WRATH OF MAN and SPIRAL Reviews

The former is a must-see that delivers no-holds-barred explosive fun, while the latter is best left to die in the trap that it poorly setup for itself.

The last couple of weeks have seen some motion pictures return to exclusive theatrical runs. Guy Ritchie’s Wrath of Man and Chris Rock’s Spiral: from the Book of Saw. In-theatre press screenings have also returned! Whether the movies that are receiving exclusive theatrical runs are your cup of tea or not, it is highly encouraging to see the BIG SCREEN experience return around the country. 

Fortunately, I’ve been able to enjoy motion pictures in the cinema since July of last year, but most of the country hasn’t had that opportunity. Between the two movies I saw this week, I can tell you that you do not want to miss Wrath of Man in cinemas! Spiral, on the other hand, you can either skip it altogether or just wait for it to hit streaming/VOD. Oh, if you go to Cinemark, watch Wrath of Man in XD; and if you’re going to AMC, watch it in Dolby Cinema!

Guy Ritchie’s Wrath of Man is a no-holds-barred heist movie! It’s an extravaganza of beginning to end action and thrills. Jason Statham does his best Stathaming, and the nonlinear storytelling never loses the audience – while packing a punch. I sat down with Brad of The Cinema Speak podcast to chat with him about this film, so for the full conversation, click HERE. In short, there is literally nothing to dislike about this action-thriller! Although it is fast-moving, you know everything you need to know about each character. On the topic of characters, no one is safe! In addition to Jason Statham, a former 90s/2000s heartthrob returns to the screen (and this time not with a kinda-weird yet adorable haircut, nor is he surviving Michael Myers or shape-shifting aliens at school) – Josh Hartnett.

Everything about this movie just works — and works nearly flawlessly. From the moment it opens until the credits roll, it is non-stop balls-to-the-wall action, and at the center of that action is Jason Statham. I commented on the Cinema Speak podcast that I view Statham as a bonafide movie star in the classical sense. Much like other modern-day “classical” movie stars like the definitive example Tom Cruise or The Rock, Statham IS the movie. Even when he is playing a supporting role, such as in SPY, he is larger-than-life on the screen. Often playing the same type of character (or an extension of), movie stars are attached to sell the movie and up the ante, and act as a de facto identifier. Pretty soon, we will be referencing Statham’s movies as “are you going to see the new Statham movie” instead of referencing the movie by its title.

Wrath of Man is one of those movies that doesn’t pretend to be anything other than what it is. And what is that? A fun, entertaining movie without case for any kind of thoughtful subtext or socio-political agenda. Just an entertaining movie, plain and simple. And yet, you enjoy the characters and know just enough about each to care about them (or hate them). Point is, you feel something for these characters. We have a simple plot, and a complex central character. And this central character has a well-defined external goal that is met with obstacles brought on by a character of opposition. In other words, this is a movie with solid bones and foundation.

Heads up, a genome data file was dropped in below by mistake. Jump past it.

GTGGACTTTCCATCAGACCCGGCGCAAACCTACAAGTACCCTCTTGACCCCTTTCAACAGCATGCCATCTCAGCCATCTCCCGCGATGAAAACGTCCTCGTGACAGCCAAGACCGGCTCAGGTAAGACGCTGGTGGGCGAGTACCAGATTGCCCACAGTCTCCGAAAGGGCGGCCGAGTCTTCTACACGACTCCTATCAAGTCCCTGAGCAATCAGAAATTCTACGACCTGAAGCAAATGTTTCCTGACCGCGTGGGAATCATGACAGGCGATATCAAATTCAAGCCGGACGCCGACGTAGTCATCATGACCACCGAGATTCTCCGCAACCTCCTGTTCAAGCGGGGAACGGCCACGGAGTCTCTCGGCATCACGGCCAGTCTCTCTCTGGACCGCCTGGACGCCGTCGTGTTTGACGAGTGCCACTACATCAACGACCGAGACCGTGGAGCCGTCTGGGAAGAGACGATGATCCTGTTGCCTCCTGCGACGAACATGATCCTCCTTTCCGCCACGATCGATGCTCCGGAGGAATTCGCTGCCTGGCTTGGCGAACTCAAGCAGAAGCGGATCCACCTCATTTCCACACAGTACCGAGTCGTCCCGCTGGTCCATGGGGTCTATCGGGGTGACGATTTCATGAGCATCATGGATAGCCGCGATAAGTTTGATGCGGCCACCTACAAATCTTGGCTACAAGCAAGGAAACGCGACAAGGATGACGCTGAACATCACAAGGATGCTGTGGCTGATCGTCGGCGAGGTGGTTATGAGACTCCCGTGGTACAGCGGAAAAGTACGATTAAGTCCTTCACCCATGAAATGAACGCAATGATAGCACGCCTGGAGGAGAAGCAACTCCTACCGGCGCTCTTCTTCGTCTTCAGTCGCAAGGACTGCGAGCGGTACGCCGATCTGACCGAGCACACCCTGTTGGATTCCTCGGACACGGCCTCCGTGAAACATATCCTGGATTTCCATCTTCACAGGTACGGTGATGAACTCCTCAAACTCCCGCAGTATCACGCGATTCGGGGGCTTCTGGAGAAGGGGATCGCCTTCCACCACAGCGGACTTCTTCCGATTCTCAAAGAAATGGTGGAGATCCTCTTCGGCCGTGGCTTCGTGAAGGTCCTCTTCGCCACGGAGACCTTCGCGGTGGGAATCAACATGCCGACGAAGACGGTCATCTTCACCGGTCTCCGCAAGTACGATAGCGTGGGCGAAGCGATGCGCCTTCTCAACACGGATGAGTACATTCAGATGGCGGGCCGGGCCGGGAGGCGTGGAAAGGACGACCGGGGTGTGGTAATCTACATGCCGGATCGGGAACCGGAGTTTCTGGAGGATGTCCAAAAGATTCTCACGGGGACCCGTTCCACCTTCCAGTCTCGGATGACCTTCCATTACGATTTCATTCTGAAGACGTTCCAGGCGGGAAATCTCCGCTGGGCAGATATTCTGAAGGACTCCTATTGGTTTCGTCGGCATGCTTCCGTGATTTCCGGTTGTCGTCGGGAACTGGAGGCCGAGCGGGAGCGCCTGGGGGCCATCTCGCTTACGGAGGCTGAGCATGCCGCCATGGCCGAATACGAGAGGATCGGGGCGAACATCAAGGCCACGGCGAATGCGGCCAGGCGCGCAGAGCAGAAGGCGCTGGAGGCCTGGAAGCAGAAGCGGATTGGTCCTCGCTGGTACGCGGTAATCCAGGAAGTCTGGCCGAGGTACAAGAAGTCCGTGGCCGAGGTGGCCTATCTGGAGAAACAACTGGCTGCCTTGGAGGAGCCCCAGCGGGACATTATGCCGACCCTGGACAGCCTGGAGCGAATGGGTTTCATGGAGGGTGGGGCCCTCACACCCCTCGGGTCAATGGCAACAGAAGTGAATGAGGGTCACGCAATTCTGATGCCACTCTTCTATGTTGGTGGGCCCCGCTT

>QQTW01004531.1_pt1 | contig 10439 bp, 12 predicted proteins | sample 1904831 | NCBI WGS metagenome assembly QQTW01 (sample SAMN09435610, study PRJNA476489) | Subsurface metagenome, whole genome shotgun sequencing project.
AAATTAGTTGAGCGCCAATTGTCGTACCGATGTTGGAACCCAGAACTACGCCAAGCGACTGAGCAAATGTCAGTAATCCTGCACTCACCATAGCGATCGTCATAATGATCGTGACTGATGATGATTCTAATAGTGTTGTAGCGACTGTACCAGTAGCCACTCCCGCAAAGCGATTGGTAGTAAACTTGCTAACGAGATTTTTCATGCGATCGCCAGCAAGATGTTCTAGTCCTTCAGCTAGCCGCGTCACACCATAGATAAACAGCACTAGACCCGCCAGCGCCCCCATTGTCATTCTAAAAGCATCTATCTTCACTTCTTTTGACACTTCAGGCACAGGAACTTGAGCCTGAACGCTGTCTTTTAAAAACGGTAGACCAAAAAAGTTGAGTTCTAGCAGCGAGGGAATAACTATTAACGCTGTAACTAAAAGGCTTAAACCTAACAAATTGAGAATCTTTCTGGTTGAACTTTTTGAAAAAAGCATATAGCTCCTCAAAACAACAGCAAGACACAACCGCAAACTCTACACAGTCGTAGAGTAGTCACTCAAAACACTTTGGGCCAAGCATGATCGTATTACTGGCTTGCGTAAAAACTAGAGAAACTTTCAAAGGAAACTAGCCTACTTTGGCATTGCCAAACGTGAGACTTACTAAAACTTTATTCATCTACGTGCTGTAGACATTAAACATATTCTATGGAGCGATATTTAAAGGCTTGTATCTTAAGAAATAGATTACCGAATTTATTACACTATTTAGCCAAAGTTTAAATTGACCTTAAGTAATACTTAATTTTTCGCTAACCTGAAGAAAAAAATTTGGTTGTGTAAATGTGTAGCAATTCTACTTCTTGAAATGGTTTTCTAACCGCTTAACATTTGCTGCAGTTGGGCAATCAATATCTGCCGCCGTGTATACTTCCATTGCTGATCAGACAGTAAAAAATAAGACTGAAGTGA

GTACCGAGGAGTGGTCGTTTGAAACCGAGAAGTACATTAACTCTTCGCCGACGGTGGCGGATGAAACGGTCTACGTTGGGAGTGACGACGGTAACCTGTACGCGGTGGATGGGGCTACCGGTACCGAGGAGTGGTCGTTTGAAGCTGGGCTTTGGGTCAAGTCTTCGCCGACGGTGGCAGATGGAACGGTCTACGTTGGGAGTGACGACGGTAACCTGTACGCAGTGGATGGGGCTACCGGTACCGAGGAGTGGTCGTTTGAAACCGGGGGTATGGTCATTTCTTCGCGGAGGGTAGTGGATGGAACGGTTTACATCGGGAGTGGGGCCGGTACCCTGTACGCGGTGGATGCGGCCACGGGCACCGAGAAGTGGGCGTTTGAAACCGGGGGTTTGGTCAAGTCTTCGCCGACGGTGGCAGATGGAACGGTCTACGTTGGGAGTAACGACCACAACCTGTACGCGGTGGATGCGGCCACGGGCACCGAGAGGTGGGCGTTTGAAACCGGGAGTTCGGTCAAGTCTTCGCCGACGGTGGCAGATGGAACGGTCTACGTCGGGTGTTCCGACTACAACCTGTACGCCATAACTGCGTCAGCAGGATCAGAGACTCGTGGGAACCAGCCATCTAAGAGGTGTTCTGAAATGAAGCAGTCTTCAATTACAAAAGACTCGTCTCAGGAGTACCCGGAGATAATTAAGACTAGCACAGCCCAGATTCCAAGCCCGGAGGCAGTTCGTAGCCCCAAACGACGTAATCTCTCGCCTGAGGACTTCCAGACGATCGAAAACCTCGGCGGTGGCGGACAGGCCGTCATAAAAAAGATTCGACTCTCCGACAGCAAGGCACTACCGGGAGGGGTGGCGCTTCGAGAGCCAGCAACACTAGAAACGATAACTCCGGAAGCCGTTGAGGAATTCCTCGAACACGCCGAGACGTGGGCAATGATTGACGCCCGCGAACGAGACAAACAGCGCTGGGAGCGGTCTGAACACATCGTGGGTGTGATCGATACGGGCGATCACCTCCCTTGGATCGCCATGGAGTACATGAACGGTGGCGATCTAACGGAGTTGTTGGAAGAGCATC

One of the standout storytelling devices in this film is the non-linear narrative. While we’ve certainly seen films employ non-linear storytelling, many films that do this often run the risk of or, do in fact, confuse audiences. Or, just as bad, the stylistic choice doesn’t add anything to (and sometimes even detracts from) the experience of the film.

Guy Ritchie’s non-linear choices are successful not only because they are clearly labeled, but because each flashback adds to the story through a process called character accumulation. This is the process a character goes through that reveals more layers to the audience that reinforce who the character is, what to expect from the character, the internal needs of the character, and what motivates the character. Think of it as character familiarization. In addition to learning more about our characters, the nonlinear flashbacks also provide different perspectives on key scenes that advance the plot to the explosive finale. These different perspectives aren’t used to complicate the plot, but rather to provide a means for the audience to reasonably grasp what’s going on without being patronized. Guy Ritchie assumes his audience arrives at the film with some modicum of intelligence.

Wrath of Man delivers a wildly entertaining experience at the cinema! You don’t want to miss seeing this on the BIG SCREEN. And don’t allow the paint-by-the-numbers surface lull you into perceiving this as just another generic action movie. Guy Ritchie’s clever, stylistic approach to this tried-and-true genre film feels just familiar enough, whilst delivering a fresh approach that will remind you that movies needn’t have a heavy-handed, agenda-driven message. 

So often, films and movies today are filled with agendas not characters. Not that there isn’t a time and a place for motion pictures to take a sociopolitical or faith-based stance –those kinds of films are important too — but too often nowadays, this has become the foundation for a movie, not the plot or characters. Wrath of Man has mass appeal but never sacrifices quality storytelling for the sake of commercialism. Treat yourself to this explosive experience!

Spiral is the movie equivalent of a comedian that only knows the punchlines. It’s derivative and predictable. Just as the victims have zero chance of surviving the traps, this movie has zero chance of re-watchability. Just watch the original instead.